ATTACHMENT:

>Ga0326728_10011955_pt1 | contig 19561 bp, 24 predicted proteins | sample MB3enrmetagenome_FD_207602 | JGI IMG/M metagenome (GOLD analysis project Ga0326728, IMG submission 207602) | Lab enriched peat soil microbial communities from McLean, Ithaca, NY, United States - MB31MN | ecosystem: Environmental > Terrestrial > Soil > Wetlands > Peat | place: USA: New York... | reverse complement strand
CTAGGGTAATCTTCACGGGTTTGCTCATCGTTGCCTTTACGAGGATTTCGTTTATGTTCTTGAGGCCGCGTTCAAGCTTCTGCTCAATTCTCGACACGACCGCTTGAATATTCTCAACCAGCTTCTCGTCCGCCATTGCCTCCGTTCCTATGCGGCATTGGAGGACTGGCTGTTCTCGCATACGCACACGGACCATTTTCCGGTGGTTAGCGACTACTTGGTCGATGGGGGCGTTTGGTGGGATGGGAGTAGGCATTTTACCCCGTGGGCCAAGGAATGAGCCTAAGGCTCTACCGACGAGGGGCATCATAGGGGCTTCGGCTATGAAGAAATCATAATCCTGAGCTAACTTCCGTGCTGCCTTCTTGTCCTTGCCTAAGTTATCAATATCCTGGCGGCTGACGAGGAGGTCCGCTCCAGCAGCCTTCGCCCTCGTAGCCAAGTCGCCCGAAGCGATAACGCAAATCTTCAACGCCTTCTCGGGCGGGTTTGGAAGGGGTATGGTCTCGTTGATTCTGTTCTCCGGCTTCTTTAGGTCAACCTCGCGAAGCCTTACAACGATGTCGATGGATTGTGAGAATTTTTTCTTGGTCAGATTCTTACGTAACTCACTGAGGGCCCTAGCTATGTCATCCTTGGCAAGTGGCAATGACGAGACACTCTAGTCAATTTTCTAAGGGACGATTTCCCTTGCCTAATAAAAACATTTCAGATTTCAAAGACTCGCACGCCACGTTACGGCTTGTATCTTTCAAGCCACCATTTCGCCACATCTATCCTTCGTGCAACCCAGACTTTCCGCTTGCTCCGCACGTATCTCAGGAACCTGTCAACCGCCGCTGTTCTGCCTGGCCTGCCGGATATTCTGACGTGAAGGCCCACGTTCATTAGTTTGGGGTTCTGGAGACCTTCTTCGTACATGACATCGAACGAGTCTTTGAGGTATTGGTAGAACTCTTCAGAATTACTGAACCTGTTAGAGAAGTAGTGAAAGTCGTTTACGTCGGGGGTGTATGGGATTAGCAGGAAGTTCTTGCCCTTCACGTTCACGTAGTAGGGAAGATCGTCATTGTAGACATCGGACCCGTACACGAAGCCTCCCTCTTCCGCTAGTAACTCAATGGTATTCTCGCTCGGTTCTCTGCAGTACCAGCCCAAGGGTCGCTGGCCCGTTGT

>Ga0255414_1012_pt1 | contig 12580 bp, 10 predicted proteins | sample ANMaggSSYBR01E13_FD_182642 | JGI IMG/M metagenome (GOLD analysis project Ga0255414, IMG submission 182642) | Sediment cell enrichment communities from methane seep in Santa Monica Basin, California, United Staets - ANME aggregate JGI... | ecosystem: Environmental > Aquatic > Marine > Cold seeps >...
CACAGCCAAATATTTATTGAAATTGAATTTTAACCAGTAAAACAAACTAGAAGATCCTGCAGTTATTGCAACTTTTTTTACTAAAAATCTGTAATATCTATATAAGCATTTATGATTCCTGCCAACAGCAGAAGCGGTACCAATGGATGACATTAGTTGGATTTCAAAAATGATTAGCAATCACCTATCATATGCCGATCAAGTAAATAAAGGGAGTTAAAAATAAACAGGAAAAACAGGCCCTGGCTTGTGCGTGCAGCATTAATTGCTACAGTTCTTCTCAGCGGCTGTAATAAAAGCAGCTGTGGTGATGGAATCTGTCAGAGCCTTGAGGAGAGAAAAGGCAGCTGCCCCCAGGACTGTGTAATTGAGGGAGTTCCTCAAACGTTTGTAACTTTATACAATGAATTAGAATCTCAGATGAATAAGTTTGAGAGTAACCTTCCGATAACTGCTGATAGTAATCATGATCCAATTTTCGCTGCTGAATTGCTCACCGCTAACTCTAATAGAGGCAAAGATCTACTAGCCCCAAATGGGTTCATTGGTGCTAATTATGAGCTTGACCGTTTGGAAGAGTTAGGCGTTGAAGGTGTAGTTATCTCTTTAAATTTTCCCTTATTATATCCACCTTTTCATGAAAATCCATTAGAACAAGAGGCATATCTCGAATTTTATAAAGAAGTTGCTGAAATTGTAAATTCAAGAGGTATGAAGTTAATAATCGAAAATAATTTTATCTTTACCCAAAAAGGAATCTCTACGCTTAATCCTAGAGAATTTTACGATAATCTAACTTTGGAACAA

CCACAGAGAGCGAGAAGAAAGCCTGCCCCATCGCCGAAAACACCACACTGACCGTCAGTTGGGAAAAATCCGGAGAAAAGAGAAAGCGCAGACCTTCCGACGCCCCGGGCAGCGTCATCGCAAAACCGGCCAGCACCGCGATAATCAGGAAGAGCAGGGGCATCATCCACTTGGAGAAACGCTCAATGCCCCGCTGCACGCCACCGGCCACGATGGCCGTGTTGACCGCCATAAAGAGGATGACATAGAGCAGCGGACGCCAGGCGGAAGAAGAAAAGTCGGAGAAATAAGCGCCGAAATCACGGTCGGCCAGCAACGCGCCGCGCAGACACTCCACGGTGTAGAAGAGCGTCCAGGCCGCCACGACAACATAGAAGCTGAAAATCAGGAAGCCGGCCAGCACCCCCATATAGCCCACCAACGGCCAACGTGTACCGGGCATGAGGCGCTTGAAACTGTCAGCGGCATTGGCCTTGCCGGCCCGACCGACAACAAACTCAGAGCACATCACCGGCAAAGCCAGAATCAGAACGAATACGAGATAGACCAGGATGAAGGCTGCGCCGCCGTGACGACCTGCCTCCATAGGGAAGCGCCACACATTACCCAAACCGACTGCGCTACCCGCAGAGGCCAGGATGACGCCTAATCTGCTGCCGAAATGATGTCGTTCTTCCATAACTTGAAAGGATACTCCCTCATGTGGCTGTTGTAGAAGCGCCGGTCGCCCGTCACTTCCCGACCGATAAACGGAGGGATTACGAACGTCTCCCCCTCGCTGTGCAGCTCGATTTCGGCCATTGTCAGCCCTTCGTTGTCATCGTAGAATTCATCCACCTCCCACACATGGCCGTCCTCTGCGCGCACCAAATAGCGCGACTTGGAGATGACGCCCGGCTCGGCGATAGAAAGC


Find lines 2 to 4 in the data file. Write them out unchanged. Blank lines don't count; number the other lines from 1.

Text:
CTAGGGTAATCTTCACGGGTTTGCTCATCGTTGCCTTTACGAGGATTTCGTTTATGTTCTTGAGGCCGCGTTCAAGCTTCTGCTCAATTCTCGACACGACCGCTTGAATATTCTCAACCAGCTTCTCGTCCGCCATTGCCTCCGTTCCTATGCGGCATTGGAGGACTGGCTGTTCTCGCATACGCACACGGACCATTTTCCGGTGGTTAGCGACTACTTGGTCGATGGGGGCGTTTGGTGGGATGGGAGTAGGCATTTTACCCCGTGGGCCAAGGAATGAGCCTAAGGCTCTACCGACGAGGGGCATCATAGGGGCTTCGGCTATGAAGAAATCATAATCCTGAGCTAACTTCCGTGCTGCCTTCTTGTCCTTGCCTAAGTTATCAATATCCTGGCGGCTGACGAGGAGGTCCGCTCCAGCAGCCTTCGCCCTCGTAGCCAAGTCGCCCGAAGCGATAACGCAAATCTTCAACGCCTTCTCGGGCGGGTTTGGAAGGGGTATGGTCTCGTTGATTCTGTTCTCCGGCTTCTTTAGGTCAACCTCGCGAAGCCTTACAACGATGTCGATGGATTGTGAGAATTTTTTCTTGGTCAGATTCTTACGTAACTCACTGAGGGCCCTAGCTATGTCATCCTTGGCAAGTGGCAATGACGAGACACTCTAGTCAATTTTCTAAGGGACGATTTCCCTTGCCTAATAAAAACATTTCAGATTTCAAAGACTCGCACGCCACGTTACGGCTTGTATCTTTCAAGCCACCATTTCGCCACATCTATCCTTCGTGCAACCCAGACTTTCCGCTTGCTCCGCACGTATCTCAGGAACCTGTCAACCGCCGCTGTTCTGCCTGGCCTGCCGGATATTCTGACGTGAAGGCCCACGTTCATTAGTTTGGGGTTCTGGAGACCTTCTTCGTACATGACATCGAACGAGTCTTTGAGGTATTGGTAGAACTCTTCAGAATTACTGAACCTGTTAGAGAAGTAGTGAAAGTCGTTTACGTCGGGGGTGTATGGGATTAGCAGGAAGTTCTTGCCCTTCACGTTCACGTAGTAGGGAAGATCGTCATTGTAGACATCGGACCCGTACACGAAGCCTCCCTCTTCCGCTAGTAACTCAATGGTATTCTCGCTCGGTTCTCTGCAGTACCAGCCCAAGGGTCGCTGGCCCGTTGT

>Ga0255414_1012_pt1 | contig 12580 bp, 10 predicted proteins | sample ANMaggSSYBR01E13_FD_182642 | JGI IMG/M metagenome (GOLD analysis project Ga0255414, IMG submission 182642) | Sediment cell enrichment communities from methane seep in Santa Monica Basin, California, United Staets - ANME aggregate JGI... | ecosystem: Environmental > Aquatic > Marine > Cold seeps >...
CACAGCCAAATATTTATTGAAATTGAATTTTAACCAGTAAAACAAACTAGAAGATCCTGCAGTTATTGCAACTTTTTTTACTAAAAATCTGTAATATCTATATAAGCATTTATGATTCCTGCCAACAGCAGAAGCGGTACCAATGGATGACATTAGTTGGATTTCAAAAATGATTAGCAATCACCTATCATATGCCGATCAAGTAAATAAAGGGAGTTAAAAATAAACAGGAAAAACAGGCCCTGGCTTGTGCGTGCAGCATTAATTGCTACAGTTCTTCTCAGCGGCTGTAATAAAAGCAGCTGTGGTGATGGAATCTGTCAGAGCCTTGAGGAGAGAAAAGGCAGCTGCCCCCAGGACTGTGTAATTGAGGGAGTTCCTCAAACGTTTGTAACTTTATACAATGAATTAGAATCTCAGATGAATAAGTTTGAGAGTAACCTTCCGATAACTGCTGATAGTAATCATGATCCAATTTTCGCTGCTGAATTGCTCACCGCTAACTCTAATAGAGGCAAAGATCTACTAGCCCCAAATGGGTTCATTGGTGCTAATTATGAGCTTGACCGTTTGGAAGAGTTAGGCGTTGAAGGTGTAGTTATCTCTTTAAATTTTCCCTTATTATATCCACCTTTTCATGAAAATCCATTAGAACAAGAGGCATATCTCGAATTTTATAAAGAAGTTGCTGAAATTGTAAATTCAAGAGGTATGAAGTTAATAATCGAAAATAATTTTATCTTTACCCAAAAAGGAATCTCTACGCTTAATCCTAGAGAATTTTACGATAATCTAACTTTGGAACAA